The Trump administration and Congress have come to a compromise on the 11 spending bills needed to fund the federal government for the remainder of Fiscal Year 2017. In addition to funding domestic and defense priorities, the $1.163 trillion package also includes language providing a much-needed increase to the annual 66,000 H-2B cap. GCSAA worked hard with its industry allies to secure this increase, as part of a broader advocacy effort on H-2B reform that included last week’s National Golf Day activities. The cap increase is vital to ensuring that the H-2B program remains an important tool for golf course management.
The H-2B program helps fill seasonal jobs at golf facilities that would otherwise go unfilled. Unfortunately, the low 66,000 annual program cap means that golf courses and other industries must compete each year for a limited number of visas. The competition was so strong this year, that the H-2B cap for Fiscal Year 2017 was reached on March 13. In the prior fiscal year,superintendents could utilize the H-2B Returning Worker Exemption (RWE) to help fill its workforce. The RWE exempted from the cap those H-2B workers who complied with all past visa requirements and worked in the program during one of the preceding three fiscal years. This provision expired on Sept. 30, 2016.
What the omnibus does
The language included in the omnibus allows for a potential increase in the number of H-2B workers for the current fiscal year, subject to the Department of Homeland Security's approval. If the DHS determines that “the needs of American businesses cannot be satisfied in fiscal year 2017 with United States workers who are willing, qualified, and able to perform temporary nonagricultural labor,” it may increase those allowed to come into the country under the H-2B program. Such an increase may not exceed “the highest number of H-2B nonimmigrants who participated in the H-2B returning worker program in any fiscal year in which returning workers were exempt from such numerical limitation.” The language does not limit this to returning workers – this would be something to resolve once the bill is signed into law.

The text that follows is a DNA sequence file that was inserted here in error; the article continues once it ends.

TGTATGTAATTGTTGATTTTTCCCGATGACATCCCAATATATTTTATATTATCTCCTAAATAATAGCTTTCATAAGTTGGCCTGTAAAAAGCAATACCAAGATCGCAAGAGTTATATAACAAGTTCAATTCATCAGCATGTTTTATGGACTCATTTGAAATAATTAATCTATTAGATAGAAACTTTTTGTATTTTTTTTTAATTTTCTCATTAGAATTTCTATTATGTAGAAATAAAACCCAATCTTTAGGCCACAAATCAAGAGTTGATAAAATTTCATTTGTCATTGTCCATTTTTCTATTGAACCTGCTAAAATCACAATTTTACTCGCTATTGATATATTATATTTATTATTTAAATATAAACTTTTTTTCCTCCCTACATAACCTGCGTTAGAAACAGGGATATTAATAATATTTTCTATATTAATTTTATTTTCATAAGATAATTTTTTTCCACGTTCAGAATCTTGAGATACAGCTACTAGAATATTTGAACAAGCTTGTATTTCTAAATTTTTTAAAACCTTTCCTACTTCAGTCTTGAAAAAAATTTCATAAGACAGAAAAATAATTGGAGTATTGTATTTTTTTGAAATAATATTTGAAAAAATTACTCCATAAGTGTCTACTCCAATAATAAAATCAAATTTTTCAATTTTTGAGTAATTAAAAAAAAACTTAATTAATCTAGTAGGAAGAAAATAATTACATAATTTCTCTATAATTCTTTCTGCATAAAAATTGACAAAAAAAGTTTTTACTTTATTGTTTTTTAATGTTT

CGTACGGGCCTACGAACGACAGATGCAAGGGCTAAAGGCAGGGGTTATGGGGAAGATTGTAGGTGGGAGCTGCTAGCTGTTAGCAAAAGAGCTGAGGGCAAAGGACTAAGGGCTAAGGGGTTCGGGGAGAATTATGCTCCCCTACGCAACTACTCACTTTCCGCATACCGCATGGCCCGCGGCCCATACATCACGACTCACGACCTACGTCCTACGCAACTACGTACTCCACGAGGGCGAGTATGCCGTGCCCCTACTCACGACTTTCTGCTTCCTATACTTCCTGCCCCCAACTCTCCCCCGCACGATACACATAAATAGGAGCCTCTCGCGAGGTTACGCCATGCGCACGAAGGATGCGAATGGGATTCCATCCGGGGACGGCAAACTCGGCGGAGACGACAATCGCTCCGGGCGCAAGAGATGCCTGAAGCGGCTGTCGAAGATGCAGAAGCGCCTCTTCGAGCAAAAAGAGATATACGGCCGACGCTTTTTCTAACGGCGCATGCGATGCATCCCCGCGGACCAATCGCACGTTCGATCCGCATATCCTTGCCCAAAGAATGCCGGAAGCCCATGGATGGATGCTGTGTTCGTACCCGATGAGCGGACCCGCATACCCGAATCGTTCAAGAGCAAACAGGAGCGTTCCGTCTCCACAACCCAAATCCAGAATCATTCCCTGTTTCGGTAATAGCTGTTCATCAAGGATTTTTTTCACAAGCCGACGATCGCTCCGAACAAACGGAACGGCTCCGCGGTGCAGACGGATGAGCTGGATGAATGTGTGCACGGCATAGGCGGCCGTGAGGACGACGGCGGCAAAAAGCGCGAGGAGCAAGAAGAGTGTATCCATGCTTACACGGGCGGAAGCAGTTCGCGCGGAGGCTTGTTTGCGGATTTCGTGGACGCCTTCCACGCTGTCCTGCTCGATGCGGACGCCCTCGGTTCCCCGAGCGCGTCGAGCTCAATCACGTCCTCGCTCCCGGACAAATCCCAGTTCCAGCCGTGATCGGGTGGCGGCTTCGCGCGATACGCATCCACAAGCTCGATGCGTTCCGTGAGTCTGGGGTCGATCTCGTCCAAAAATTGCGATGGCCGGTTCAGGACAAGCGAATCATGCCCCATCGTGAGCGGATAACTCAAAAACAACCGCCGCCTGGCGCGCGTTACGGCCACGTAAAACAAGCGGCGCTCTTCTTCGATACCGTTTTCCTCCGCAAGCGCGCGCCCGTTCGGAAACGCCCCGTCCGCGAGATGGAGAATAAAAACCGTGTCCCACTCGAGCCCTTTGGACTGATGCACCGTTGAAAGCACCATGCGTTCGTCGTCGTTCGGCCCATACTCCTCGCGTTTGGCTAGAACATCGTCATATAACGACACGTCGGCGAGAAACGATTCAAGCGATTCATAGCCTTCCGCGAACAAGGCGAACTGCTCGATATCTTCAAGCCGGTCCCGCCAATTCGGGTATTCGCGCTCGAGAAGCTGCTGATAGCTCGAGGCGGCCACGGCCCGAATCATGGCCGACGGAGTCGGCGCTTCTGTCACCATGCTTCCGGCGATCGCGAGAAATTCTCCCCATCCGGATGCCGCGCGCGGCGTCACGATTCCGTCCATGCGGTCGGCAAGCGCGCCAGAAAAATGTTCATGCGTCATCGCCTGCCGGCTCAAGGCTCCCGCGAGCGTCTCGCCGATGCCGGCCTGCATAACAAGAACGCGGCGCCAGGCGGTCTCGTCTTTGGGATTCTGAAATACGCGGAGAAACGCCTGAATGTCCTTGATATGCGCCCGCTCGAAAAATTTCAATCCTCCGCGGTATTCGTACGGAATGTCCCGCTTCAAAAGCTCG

If DHS determines there is a need, additional H-2B workers may be allowed beyond the annual 66,000 cap for the current fiscal year. GCSAA will work hard with its allies on the next steps, including making sure the administration sees the needs that golf courses face for a trained, legal, and available workforce that keeps doors open for business and supports American jobs. GCSAA is proud of our advocacy success to date but will continue to work hard for golf course management.
Bob Helland, director of congressional and federal affairs